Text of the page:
Richard Cizik (Former V.P. of the National Association of Evangelicals)

"Jesus went throughout Galilee, teaching in their synagogues, preaching the good news of the kingdom, and healing every disease and sickness among the people...Large crowds from Galilee, the Decapolis, Jerusalem, Judea and the region across the Jordan followed him...and he began to teach them, saying "Blessed are the poor in spirit, for theirs is the kingdom of heaven."...OR "Congratulations! Because you don't have it together and are a "Zero," God is on your side and his kingdom is for YOU!"
Matthew (aka, Levi. Former Traitor and Roman Occupational Authority collaborator. Now, Disciple & Author.)

It's just a thought.



Critiquing the American Church Part 1. The Kingdom of God VS. the Kingdom of Man.

This post is dedicated to my brother, Dan Hay. Dan was the main facilitator for the Focus of a Warrior group that I participated in. This group of guys met for over year studying scripture, praying, seeking God and holding & lifting each other along the way. As a result, we know each other in ways that others do not and will not. Dan's heart burns for Jesus. As such, I trust him more than I would a person who might agree with me %100 of the time, but does not have that zealous love for Christ. Our relationship with Jesus is deeper and more important than temporal things, and that is the point of this post.

For some time now, I have been thinking about taking a shot at critiquing some of the main areas of shortcomings that I see in the American church. (So yes, my biases WILL definitely be on display.) Dan & I got into a discussion about Reagan, Republicans and modern American politics the other day. So I thought that this gave me the opportunity to go with one of my biggest frustrations, "Mixing Jesus with secular politics." So here goes.

I'll state at the outset that this was a lot more difficult than I thought it would be. Mostly, this is in reference to trying to keep this post readable and not just another long screed. I will also state up front, that my ultimate contention is that God's kingdom trumps America, American politics...and that of any other country's too, but that while we might say that we agree with that, the way we live shows that we really don't believe it.

My Journey: (You know I'm all about context, Dan.)
Just so you know where I have come from, I'll say that for the vast majority of my life I have voted Republican. I have only missed one election in my entire life, and that was a minor one dealing only with local, city issues. That having been said, I have become extremely disillusioned with politics thanks largely to this past Bush administration, and because of the extremely nasty tone I now see on display.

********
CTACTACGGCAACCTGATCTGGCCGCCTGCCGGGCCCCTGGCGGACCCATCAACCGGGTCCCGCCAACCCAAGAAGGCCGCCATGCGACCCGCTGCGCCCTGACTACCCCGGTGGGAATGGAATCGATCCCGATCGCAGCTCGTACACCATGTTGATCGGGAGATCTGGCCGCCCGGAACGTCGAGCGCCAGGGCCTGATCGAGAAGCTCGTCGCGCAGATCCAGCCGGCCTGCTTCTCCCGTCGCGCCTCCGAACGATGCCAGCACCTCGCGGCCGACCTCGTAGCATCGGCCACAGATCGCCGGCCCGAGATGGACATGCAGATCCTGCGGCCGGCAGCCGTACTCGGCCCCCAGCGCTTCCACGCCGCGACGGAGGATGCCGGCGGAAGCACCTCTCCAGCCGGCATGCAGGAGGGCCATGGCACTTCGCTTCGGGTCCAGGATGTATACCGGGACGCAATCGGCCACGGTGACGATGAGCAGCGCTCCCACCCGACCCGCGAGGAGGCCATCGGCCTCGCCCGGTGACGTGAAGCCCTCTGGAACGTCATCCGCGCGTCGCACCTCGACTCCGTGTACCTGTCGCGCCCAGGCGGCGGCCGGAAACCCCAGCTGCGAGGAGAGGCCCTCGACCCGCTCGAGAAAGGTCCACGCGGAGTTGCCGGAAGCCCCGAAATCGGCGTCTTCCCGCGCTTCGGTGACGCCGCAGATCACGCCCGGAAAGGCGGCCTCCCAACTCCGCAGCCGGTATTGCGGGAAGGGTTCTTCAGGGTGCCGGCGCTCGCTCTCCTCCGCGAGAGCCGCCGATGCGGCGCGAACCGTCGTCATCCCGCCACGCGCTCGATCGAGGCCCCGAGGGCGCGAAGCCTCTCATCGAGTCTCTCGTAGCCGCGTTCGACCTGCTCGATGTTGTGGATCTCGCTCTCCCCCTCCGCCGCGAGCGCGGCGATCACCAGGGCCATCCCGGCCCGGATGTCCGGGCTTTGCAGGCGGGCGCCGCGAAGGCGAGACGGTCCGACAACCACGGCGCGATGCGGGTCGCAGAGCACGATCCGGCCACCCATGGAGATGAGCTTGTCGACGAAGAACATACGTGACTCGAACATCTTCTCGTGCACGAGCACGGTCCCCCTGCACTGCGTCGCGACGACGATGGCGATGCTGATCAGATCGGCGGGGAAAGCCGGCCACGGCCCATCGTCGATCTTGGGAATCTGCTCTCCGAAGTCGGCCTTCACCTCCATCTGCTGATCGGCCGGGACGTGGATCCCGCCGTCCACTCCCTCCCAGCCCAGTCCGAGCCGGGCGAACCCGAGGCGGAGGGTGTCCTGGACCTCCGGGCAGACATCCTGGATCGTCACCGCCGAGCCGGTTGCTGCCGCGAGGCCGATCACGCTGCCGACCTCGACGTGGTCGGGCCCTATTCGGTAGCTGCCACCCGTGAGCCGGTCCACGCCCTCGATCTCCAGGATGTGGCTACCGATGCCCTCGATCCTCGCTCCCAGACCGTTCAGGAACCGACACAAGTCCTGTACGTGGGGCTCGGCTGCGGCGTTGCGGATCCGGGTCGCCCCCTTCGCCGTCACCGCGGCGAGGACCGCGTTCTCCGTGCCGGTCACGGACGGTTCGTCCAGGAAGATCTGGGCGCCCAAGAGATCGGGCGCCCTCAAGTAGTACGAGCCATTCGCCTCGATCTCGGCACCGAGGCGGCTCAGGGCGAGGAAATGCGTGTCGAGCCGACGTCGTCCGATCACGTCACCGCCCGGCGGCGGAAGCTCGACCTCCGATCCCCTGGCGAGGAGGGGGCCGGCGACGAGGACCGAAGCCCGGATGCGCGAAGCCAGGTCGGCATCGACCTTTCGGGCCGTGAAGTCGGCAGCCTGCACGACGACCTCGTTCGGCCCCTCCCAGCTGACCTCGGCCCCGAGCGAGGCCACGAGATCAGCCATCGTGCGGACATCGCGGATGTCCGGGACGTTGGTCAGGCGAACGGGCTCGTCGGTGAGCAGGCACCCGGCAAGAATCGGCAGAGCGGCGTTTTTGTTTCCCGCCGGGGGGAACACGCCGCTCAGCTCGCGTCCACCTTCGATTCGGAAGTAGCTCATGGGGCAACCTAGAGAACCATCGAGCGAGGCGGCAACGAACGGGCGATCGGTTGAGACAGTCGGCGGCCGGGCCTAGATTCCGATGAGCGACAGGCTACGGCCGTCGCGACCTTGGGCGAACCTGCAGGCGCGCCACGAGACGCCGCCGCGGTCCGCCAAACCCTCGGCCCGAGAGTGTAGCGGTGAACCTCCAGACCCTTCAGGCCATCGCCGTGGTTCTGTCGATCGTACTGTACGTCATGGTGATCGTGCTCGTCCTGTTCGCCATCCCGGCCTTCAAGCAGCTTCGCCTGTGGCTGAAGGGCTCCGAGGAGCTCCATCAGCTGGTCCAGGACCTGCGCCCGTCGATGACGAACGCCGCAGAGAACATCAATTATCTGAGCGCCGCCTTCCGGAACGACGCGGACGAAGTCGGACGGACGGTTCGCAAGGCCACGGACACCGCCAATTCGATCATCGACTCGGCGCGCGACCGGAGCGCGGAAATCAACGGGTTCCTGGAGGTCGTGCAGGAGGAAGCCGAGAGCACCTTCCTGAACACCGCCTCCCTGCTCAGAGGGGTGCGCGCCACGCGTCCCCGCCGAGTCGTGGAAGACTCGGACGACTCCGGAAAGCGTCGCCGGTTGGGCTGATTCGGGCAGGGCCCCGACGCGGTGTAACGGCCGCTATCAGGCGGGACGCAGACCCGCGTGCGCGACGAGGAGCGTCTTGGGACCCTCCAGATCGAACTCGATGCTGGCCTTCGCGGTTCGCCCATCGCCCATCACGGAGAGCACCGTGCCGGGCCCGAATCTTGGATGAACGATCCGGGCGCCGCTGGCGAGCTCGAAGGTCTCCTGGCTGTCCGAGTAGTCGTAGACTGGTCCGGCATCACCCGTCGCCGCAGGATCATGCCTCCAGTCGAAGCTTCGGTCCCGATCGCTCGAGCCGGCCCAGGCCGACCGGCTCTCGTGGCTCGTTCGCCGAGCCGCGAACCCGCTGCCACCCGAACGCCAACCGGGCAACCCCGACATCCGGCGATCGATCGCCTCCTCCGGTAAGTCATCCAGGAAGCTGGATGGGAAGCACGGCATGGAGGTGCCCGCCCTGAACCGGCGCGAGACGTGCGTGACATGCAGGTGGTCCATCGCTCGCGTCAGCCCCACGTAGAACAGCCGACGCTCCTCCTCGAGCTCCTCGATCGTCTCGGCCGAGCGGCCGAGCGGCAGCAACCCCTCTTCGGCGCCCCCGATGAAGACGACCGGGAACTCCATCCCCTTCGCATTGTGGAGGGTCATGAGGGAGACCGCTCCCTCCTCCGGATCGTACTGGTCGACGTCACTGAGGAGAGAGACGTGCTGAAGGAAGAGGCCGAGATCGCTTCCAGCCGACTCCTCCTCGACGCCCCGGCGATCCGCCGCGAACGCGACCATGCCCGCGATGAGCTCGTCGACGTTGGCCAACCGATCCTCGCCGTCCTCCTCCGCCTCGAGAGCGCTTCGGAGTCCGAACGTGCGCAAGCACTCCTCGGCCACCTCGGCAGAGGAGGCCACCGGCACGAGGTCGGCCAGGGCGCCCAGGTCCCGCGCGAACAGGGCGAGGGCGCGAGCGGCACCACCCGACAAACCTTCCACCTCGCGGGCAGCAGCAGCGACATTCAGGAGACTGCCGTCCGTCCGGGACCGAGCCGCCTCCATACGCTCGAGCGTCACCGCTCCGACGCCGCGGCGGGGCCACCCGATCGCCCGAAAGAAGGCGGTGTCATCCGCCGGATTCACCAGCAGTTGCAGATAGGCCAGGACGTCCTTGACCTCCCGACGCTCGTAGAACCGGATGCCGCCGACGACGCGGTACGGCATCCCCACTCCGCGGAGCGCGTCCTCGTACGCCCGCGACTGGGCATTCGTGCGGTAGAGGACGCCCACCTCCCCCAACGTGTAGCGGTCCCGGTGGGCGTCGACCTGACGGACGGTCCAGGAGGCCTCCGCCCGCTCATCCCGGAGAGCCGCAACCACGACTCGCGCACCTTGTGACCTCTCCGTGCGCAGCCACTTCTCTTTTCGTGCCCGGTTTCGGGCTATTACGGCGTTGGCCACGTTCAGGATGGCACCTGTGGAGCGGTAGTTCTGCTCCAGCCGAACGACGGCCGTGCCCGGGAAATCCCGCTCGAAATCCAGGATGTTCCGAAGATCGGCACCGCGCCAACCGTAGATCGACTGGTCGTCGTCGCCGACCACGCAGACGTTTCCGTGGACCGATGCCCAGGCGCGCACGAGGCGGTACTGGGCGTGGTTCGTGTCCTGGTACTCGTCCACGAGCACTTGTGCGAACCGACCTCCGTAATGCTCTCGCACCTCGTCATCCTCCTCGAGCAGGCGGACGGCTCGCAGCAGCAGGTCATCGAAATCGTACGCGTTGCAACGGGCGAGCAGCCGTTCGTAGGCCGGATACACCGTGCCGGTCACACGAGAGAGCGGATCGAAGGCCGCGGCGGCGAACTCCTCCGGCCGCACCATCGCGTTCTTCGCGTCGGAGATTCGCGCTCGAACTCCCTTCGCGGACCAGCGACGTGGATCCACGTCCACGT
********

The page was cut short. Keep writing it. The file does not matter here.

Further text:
FACT: Republicans claim to be "Conservative," i.e. Limited government and lower taxes. Yet, from 2001-2007, while they had a complete lock on power, they caused the size of government to grow larger than any since the Johnson & Nixon administrations...and all the while, cutting taxes. (You can guess the obvious result of something like that.) You don't have to like that fact, but it simply is beyond dispute. <---- Take a look if you don't believe me.

(Never mind the extremely questionable...and outrageously expensive, war in Iraq. I'll just stick to the domestic stuff.)

I knew that Obama was going to win the Presidential election, and I was OK with that. I still voted for John McCain. But I was absolutely shocked at the screaming and howling that came out in the public square with in a month of the election. The very people that sunk us into a massively bloated federal government and debt, now began to scream about this new administration and all of it's so-called "Socialist/Marxist" goals. I kept thinking to myself, "Where were you guys for the last 8 years? Oh yeah, you guys were the ones sticking it to us. And now you want to blame someone else. Shoot, if you want socialism, then we should have given Bush a third term." I simply do not and will not trust anyone, any group, any whatever, that won't take responsibility for their own actions. And what we are currently seeing on display is nothing more than politicians playing the game in hopes of winning back their power by exploiting gullible sheep...I mean, Voters. (Oops.)

(At any rate, that's my perspective in a nut shell. Obviously there is a lot more that could be said. But I figure I should keep this readable, and not as long as a Tolstoy novel.)

Nasty Habits: (The new language of the airwaves)
Q: What kind of language does the Bible insist that Christians are supposed to use...especially towards out fellow Believers?

I read in the Star/Tribune newspaper yesterday that 1 out of 5 Republicans think President Obama is a Muslim.
It's not for me to judge another person's heart, but since I have read his testimony, I would hazard a guess that Obama loves Jesus. <--- Feel free to read it yourself.